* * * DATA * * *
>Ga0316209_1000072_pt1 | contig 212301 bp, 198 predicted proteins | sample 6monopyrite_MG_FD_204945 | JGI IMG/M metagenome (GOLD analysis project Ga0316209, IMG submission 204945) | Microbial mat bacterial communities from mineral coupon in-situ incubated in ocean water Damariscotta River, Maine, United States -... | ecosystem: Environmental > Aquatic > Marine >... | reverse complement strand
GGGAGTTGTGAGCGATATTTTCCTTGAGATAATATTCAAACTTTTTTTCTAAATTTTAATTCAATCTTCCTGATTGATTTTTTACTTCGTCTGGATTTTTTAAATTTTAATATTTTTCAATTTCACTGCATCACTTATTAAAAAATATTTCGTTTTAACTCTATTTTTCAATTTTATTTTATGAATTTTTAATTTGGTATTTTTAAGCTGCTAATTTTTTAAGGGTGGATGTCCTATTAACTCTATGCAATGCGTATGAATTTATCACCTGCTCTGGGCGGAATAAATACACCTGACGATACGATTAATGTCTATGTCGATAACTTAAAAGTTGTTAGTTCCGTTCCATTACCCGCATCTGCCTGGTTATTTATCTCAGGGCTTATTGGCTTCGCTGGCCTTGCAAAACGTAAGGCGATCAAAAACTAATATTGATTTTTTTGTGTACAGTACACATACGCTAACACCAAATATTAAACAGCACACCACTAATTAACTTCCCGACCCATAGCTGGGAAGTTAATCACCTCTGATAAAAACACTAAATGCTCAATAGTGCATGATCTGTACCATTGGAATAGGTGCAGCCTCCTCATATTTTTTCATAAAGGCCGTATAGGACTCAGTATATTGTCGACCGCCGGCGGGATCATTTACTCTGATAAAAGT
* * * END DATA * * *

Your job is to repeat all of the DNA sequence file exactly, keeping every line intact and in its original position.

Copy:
>Ga0316209_1000072_pt1 | contig 212301 bp, 198 predicted proteins | sample 6monopyrite_MG_FD_204945 | JGI IMG/M metagenome (GOLD analysis project Ga0316209, IMG submission 204945) | Microbial mat bacterial communities from mineral coupon in-situ incubated in ocean water Damariscotta River, Maine, United States -... | ecosystem: Environmental > Aquatic > Marine >... | reverse complement strand
GGGAGTTGTGAGCGATATTTTCCTTGAGATAATATTCAAACTTTTTTTCTAAATTTTAATTCAATCTTCCTGATTGATTTTTTACTTCGTCTGGATTTTTTAAATTTTAATATTTTTCAATTTCACTGCATCACTTATTAAAAAATATTTCGTTTTAACTCTATTTTTCAATTTTATTTTATGAATTTTTAATTTGGTATTTTTAAGCTGCTAATTTTTTAAGGGTGGATGTCCTATTAACTCTATGCAATGCGTATGAATTTATCACCTGCTCTGGGCGGAATAAATACACCTGACGATACGATTAATGTCTATGTCGATAACTTAAAAGTTGTTAGTTCCGTTCCATTACCCGCATCTGCCTGGTTATTTATCTCAGGGCTTATTGGCTTCGCTGGCCTTGCAAAACGTAAGGCGATCAAAAACTAATATTGATTTTTTTGTGTACAGTACACATACGCTAACACCAAATATTAAACAGCACACCACTAATTAACTTCCCGACCCATAGCTGGGAAGTTAATCACCTCTGATAAAAACACTAAATGCTCAATAGTGCATGATCTGTACCATTGGAATAGGTGCAGCCTCCTCATATTTTTTCATAAAGGCCGTATAGGACTCAGTATATTGTCGACCGCCGGCGGGATCATTTACTCTGATAAAAGT